JUST LISTEN: STUDENTS TALK ABOUT LEARNING
Part 2 —The Teacher-Student Relationship



Just Listen

I wanna see, like, how much my teachers are actually interested in what they want from me, like what . . . what extent would they like want me to go to, or even surpass. What do they want to see me do? Like how far do they wanna see me achieve? And then when I’m secure on that, it makes me feel better to go further. —Rashaun, 17

In this second installment of our “Just Listen” series of one-minute video clips, high school students from NYC iSchool share reflections on the teacher-student relationship. We hope you’ll pass the clips on to others through the networks you use, as well as using them to spark thoughtful conversations in your own setting. To view these video clips full screen, click on the icon with four arrows in the lower right corner of the frame. Transcripts appear at the bottom of this page, followed by links to other parts of this growing collection.

NOTE: Over 200 of these Just Listen clips appear on the Just Listen channel on YouTube. Look on the right-hand side of the screen for playlists dedicated to specific themes: The Teacher-Student Relationship, Becoming Adult, Just-Right Learning Challenges, and many more. (If you want to get a new playlist by email once a week, click here and our Fires in the Mind blog will make that happen!)

Kyle, 16
Get to know your students
Maksoom, 17
The personal connection
Elijah, 17
We're all individuals
Max, 16
The power of teacher respect
Hannah, 16
Friendship with teachers
Rashaun, 17
The power of teacher expectations

TRANSCRIPTS

Get to know your students
One thing about this school that I really appreciate is that the teachers, they take their time to like get to know you. Like when you first come into the school or you’re starting a new class, there’s like throughout the first week here understanding what the class is going to be about. And like they . . . sometimes we play games to get to know each other. Like what we like to do, like we play this game “Two Truths and a Lie,” and several other games that just helps teachers and our fellow students just get to know each other a little better. —Kyle, 16

The personal connection
There are some teachers that connect to you personally that you get your experiences with, but there’s some that are just about, “Oh, yeah. Biology, biology.” Or, “Math, math. That’s all we’re about.” But I feel like if you can connect to a student, there’s more there that you can put out. Or a student would be able . . . to understand the situation better. —Maksoom, 17

We’re all individuals
I wish that they understood like how I am as a person instead of just another number, or like just another student in the classroom who they gotta know with a certain amount of time. Or just . . . ’cause we’re all individuals, but it has . . . but you gotta take that time individually to learn that person. —Elijah, 17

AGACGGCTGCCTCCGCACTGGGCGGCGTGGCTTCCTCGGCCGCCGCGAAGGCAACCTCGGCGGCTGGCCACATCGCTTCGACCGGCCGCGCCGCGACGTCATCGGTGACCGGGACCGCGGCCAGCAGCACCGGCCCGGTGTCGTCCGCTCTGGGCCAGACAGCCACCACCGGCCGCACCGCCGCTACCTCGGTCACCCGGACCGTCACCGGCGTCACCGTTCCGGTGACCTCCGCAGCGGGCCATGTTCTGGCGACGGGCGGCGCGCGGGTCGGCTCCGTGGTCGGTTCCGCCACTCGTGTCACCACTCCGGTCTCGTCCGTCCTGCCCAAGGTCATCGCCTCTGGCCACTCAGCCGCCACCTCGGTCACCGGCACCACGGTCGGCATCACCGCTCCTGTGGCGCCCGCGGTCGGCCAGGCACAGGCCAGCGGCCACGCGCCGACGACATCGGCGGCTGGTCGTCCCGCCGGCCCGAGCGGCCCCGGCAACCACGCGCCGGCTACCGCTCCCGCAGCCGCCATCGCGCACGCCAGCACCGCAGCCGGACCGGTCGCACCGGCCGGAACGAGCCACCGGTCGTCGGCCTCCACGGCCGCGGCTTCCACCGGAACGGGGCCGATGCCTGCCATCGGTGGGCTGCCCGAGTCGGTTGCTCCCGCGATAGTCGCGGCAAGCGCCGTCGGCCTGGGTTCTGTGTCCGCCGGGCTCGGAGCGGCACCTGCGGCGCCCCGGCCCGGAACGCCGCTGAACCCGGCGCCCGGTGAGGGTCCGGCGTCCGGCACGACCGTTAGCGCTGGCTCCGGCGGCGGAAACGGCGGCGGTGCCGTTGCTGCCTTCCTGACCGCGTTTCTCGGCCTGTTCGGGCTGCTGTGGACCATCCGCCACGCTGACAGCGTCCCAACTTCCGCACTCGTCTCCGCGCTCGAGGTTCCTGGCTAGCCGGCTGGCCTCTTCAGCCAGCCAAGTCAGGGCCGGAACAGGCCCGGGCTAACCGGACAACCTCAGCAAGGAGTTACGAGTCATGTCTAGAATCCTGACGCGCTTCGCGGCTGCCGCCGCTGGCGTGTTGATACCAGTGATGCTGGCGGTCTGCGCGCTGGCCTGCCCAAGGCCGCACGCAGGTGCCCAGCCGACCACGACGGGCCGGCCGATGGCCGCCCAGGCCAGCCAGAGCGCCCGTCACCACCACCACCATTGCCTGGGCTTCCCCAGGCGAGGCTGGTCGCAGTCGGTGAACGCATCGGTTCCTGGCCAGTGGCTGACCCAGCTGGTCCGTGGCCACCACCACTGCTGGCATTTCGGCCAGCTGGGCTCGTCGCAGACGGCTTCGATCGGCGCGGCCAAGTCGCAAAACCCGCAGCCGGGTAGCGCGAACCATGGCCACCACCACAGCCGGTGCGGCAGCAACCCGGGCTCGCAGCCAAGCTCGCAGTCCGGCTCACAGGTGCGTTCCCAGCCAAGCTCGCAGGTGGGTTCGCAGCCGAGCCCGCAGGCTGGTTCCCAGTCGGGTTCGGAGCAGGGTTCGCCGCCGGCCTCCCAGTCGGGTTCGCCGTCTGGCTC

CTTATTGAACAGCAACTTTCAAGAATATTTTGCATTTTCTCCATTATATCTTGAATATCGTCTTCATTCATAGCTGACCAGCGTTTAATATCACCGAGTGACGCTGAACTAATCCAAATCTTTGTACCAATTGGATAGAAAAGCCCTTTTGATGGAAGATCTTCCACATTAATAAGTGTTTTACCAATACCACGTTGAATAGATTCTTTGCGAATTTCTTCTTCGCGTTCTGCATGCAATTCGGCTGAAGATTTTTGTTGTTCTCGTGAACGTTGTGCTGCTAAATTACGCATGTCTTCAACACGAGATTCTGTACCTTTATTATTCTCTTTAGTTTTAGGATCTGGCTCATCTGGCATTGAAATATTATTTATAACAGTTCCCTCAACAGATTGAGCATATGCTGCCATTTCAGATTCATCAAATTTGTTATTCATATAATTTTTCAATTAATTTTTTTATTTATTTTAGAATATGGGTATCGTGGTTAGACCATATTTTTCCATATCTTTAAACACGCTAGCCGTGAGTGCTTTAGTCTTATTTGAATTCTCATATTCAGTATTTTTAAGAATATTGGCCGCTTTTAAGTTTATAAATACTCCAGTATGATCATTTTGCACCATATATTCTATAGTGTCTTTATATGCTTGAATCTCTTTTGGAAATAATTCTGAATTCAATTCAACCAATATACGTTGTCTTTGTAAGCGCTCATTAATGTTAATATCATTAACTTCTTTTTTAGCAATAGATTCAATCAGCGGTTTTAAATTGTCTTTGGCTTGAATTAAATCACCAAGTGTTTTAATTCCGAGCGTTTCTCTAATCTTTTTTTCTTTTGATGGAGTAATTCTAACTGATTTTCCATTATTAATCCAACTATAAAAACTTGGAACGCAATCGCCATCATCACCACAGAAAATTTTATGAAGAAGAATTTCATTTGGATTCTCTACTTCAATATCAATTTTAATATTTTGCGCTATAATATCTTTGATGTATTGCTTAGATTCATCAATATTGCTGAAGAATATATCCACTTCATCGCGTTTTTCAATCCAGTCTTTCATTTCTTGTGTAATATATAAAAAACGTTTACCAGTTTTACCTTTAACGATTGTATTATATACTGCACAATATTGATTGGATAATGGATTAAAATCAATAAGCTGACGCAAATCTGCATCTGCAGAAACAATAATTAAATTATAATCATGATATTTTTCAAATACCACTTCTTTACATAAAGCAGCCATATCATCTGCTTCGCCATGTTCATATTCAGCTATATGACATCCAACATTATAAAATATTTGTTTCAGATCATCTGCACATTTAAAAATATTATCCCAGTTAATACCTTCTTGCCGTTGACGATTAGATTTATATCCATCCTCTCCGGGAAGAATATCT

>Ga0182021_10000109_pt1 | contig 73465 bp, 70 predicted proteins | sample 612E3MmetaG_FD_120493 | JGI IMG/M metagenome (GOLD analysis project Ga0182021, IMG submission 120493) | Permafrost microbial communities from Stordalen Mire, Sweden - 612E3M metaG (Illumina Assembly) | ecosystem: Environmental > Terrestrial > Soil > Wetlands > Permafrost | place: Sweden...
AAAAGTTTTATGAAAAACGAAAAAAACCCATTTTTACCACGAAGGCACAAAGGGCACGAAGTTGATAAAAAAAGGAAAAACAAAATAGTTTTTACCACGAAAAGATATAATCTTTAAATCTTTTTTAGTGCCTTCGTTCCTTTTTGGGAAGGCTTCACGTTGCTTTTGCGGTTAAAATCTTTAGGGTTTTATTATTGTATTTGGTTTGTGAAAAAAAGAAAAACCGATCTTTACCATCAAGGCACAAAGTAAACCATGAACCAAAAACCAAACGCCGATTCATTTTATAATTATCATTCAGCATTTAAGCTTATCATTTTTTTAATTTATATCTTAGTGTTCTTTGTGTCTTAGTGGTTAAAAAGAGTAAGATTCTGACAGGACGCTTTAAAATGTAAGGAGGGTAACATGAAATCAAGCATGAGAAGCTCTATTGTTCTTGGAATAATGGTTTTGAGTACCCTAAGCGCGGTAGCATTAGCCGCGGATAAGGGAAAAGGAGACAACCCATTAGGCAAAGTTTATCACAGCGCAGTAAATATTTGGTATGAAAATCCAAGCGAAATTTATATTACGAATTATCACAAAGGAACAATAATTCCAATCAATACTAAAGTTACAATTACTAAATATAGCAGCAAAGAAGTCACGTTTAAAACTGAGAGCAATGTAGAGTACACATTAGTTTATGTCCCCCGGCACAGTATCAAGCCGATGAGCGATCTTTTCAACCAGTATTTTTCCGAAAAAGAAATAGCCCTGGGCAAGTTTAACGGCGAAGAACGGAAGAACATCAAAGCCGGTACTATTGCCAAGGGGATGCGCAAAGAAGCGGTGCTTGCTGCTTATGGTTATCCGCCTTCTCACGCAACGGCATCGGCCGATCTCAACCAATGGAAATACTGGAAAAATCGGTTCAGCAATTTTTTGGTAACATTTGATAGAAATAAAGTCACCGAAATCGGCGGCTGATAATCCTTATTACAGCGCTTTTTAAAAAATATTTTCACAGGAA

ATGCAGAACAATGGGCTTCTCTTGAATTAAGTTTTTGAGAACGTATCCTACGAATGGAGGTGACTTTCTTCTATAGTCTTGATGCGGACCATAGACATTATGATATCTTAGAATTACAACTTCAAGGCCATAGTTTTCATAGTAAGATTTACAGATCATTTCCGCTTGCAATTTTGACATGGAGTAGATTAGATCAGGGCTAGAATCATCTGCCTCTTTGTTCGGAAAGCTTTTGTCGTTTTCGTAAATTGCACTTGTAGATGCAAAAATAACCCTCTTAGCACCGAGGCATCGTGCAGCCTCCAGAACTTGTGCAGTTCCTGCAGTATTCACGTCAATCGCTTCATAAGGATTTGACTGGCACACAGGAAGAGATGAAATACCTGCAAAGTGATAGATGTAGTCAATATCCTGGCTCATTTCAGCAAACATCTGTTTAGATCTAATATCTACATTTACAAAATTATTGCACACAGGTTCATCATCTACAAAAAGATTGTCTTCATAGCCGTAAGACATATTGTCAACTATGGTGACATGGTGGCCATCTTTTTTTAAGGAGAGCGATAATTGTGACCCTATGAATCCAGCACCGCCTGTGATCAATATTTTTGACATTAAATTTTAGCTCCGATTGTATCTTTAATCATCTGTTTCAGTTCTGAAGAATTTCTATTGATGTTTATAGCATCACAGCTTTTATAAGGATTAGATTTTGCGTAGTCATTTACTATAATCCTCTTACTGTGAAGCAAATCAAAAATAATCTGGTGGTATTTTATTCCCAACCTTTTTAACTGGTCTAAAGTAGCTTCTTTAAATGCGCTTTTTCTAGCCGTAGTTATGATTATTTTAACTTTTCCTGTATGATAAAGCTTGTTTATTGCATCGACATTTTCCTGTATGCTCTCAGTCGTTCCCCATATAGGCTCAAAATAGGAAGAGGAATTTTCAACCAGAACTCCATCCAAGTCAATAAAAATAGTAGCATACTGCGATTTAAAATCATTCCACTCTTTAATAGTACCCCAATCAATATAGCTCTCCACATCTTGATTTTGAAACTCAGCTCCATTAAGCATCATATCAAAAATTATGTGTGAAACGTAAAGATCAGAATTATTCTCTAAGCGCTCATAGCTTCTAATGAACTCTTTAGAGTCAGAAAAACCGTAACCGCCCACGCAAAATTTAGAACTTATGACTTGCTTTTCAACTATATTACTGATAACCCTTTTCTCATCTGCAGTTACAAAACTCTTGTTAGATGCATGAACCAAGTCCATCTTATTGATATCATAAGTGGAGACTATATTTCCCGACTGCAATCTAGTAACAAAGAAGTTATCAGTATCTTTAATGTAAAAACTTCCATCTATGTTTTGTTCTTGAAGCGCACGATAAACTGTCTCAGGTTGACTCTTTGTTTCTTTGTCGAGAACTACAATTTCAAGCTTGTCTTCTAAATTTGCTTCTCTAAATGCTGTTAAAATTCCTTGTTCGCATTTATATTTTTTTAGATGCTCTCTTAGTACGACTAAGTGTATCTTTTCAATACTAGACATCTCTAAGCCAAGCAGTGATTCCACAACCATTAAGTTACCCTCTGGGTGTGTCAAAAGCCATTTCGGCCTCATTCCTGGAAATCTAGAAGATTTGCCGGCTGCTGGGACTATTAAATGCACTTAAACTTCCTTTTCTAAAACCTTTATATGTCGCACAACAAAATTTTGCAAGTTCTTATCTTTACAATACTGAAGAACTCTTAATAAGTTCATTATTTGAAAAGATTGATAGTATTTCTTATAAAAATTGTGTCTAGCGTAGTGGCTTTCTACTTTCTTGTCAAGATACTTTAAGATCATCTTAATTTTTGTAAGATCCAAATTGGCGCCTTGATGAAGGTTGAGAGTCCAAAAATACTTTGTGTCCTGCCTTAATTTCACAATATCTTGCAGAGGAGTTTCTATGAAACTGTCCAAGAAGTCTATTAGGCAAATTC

The power of teacher respect
I kinda wish they had a computer science course in this school, because that’s what I really wanna do. So I’m tryin’a do that, but other than that, if you’re talking about a way that I learn, there have been a lot of different teachers that use a lot of good methods. Like my teachers Mr. S. and Ms. J., they were really funny and really kinda down to earth. And they made me feel like I wasn’t . . . I was less of a student and more of like a person, I guess? Although that kinda makes it sound like my other teachers make me feel bad, but that’s not true. But I just like the way they taught. It was really good. —Max, 16

Friendship with teachers
I think it’s very important for a teacher to be a friend, but also to distinguish the difference that they’re not your friend, and that they’re your teacher as well. But as long as you have that type of connection where you guys can talk about things that are more than just school related, I feel like it strengthens your relationship with the school itself . . . It makes you feel a lot more comfortable in the classroom if you’re speaking in front of people or just getting your work done. And it’s a lot easier to ask the teacher questions and come to them with problems that you have, if you have a better relationship with them on a more personal level. —Hannah, 16

The power of teacher expectations
I wanna see, like, how much my teachers are actually interested in what they want from me, like what . . . what extent would they like want me to go to, or even surpass. What do they want to see me do? Like how far do they wanna see me achieve? And then when I’m secure on that, it makes me feel better to go further. —Rashaun, 17

Click on the links below to read other monthly JustListen postings.

INTRODUCTION | HOW SCHOOLS HELP KIDS BECOME ADULT | THE TEACHER-STUDENT RELATIONSHIP | WHAT MAKES A GOOD TEACHER | STUDENT SELF-ASSESSMENT AND REFLECTION | ANYTIME, ANYWHERE LEARNING

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“There’s a radical—and wonderful—new idea here… that all children could and should be inventors of their own theories, critics of other people’s ideas, analyzers of evidence, and makers of their own personal marks on the world.”

– Deborah Meier, educator